Study : NANT 2007-03
Vorinostat and MIBG in Recurrent or Resistant Neuroblastoma Patients
Protocol Title: Vorinostat With 131I-MIBG Therapy for Resistant/Relapsed Neuroblastoma: A Phase 1 Study (IND# 105, 744)
Study Chair: Steven DuBois, MD. (University of California, San Francisco School of Medicine)
What is this study about:
This study will combine an oral drug called vorinostat with an intravenous agent called metaiodobenzylguanidine (MIBG) that can be used to deliver radiation to neuroblastoma tumors.
Vorinostat is a drug that is FDA-approved to treat a certain type of cancer mainly seen in adults. Vorinostat affects the way the DNA that carries our genes is folded in cells. In the laboratory, vorinostat causes neuroblastoma cells to stop growing. This effect is even greater when vorinostat is combined with radiation.
MIBG is taken up by neuroblastoma tumor cells. MIBG can be combined together with radioactive iodine (131I) to form the radioactive compound 131I-MIBG. The 131I-MIBG compound delivers radiation to the neuroblastoma cancer cells and causes them to die.
Giving vorinostat together with the 131I-MIBG may help the 131I-MIBG to kill more neuroblastoma cells. 131I-MIBG lowers the number of blood forming cells (called stem cells) in the bone marrow when it is given at higher doses. Since the combination of vorinostat and 131I-MIBG is expected to increase this effect, all patients will get back their own stem cells to help the bone marrow recover from this therapy.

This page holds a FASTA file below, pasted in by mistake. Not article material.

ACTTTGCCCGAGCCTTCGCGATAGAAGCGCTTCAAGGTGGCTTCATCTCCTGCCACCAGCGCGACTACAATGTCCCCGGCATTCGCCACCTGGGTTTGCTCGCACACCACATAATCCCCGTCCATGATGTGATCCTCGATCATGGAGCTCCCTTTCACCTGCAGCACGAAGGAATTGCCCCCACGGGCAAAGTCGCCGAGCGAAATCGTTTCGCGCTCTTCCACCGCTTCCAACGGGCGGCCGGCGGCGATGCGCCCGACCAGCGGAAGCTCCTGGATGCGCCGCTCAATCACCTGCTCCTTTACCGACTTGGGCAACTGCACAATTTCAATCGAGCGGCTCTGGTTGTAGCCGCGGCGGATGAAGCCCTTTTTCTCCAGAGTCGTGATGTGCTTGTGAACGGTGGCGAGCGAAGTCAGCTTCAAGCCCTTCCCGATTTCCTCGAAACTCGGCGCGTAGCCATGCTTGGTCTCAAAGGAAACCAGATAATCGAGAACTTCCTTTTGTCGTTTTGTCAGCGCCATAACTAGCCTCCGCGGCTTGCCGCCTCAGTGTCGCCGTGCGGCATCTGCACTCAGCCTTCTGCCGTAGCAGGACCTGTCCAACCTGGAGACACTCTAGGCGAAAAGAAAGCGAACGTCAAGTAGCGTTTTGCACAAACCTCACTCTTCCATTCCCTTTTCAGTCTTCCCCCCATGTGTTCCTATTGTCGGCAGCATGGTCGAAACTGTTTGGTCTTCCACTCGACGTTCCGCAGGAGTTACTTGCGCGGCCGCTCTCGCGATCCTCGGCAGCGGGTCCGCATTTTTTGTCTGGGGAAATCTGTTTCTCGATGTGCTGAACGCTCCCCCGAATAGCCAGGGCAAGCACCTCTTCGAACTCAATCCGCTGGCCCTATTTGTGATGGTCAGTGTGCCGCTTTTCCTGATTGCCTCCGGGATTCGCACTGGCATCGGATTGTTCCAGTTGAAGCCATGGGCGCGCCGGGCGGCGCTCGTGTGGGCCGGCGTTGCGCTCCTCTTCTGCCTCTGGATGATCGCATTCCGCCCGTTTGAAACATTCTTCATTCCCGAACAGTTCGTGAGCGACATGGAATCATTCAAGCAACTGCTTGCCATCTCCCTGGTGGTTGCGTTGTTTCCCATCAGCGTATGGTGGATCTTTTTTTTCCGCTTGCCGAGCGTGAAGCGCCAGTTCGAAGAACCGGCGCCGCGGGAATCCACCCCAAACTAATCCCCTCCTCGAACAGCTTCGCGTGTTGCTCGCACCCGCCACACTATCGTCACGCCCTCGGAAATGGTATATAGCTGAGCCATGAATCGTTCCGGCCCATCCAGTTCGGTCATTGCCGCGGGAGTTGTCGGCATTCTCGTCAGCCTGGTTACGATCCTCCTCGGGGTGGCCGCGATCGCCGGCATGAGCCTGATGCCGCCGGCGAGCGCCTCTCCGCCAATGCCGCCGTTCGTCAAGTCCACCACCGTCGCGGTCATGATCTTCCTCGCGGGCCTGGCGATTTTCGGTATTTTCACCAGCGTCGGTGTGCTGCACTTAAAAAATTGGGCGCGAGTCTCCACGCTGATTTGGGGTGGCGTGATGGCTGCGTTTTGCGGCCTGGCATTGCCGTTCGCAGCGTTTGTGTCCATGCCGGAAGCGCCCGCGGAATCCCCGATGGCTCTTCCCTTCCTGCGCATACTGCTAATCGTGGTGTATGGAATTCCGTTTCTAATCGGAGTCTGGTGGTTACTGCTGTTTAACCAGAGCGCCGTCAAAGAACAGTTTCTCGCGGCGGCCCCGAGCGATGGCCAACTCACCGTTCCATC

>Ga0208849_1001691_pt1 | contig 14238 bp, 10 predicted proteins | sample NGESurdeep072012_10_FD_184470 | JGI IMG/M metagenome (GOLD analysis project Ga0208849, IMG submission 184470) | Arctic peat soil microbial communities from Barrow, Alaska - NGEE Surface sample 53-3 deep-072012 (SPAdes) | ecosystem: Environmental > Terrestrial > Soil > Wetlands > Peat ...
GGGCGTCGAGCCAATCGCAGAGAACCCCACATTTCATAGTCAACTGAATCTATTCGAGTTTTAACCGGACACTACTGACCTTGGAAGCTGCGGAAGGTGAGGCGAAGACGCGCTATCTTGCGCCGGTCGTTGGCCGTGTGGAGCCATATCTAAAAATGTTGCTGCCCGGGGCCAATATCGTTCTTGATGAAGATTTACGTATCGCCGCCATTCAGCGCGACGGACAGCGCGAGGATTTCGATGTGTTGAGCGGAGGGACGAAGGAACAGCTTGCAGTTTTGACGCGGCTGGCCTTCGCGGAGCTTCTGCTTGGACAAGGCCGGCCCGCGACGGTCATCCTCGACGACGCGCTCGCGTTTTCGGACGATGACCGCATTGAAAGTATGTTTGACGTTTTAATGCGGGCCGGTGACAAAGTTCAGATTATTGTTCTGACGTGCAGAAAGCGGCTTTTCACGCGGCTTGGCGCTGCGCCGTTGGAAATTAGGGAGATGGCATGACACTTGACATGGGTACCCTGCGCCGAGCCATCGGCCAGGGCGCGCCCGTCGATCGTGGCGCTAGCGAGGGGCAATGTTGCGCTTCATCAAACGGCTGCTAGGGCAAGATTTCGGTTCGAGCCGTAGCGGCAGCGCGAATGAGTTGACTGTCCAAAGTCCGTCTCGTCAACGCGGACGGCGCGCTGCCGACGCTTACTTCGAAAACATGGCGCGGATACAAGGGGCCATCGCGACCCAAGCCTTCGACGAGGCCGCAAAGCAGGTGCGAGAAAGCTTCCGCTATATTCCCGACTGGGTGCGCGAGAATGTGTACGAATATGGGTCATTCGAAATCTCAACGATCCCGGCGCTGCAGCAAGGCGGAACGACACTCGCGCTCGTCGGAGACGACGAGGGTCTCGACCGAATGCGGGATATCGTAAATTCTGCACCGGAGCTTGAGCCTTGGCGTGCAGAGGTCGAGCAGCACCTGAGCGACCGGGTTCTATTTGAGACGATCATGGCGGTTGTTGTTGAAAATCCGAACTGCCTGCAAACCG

This study will be the first study to test giving vorinostat together with 131I-MIBG and will help determine the highest doses of vorinostat and 131I-MIBG that can safely be given together to patients with resistant/relapsed neuroblastoma.
Why is this study being done:
Criteria that need to be met to participate in this study
Patients cannot participate in the study if:
Patients will be assigned a certain vorinostat dose and a certain 131I-MIBG dose. This study will test up to 4 vorinostat doses and up to four 131I-MIBG doses in groups of 3-6 patients. The starting vorinostat dose for the first group of patients is about 20% lower than what is currently being given to patients receiving vorinostat alone without bad side effects. The dose of 131I-MIBG will then be increased in the second group of patients. If this is tolerated without serious side effects, then the vorinostat and 131I-MIBG doses will be increased ("dose escalation") in groups of 3-6 patients until serious side effects are seen. At that point, investigators will have found the highest dose of vorinostat and 131I-MIBG that can be given together without bad side effects.
An additional six patients will be treated at the highest dose of vorinostat and 131I-MIBG to learn more about the side effects and the response of the tumor with those doses.
Patients will receive vorinostat by mouth once a day on Days 1-14, and will be started prior to a hospital admission. Vorinostat will be given as a liquid in all patients. 131I-MIBG will be given in the hospital on Day 3. Patients will get their stem cells back on Day 17 and receive GCSF (Neupogen or filgrastim) until their white blood cells recover.
Patients will be evaluated after finishing this treatment around 2 months after starting.
Patients will receive this combination of vorinostat and 131I-MIBG up to two times as part of this study.
This diagram outlines the treatment regime for one course of therapy on this study: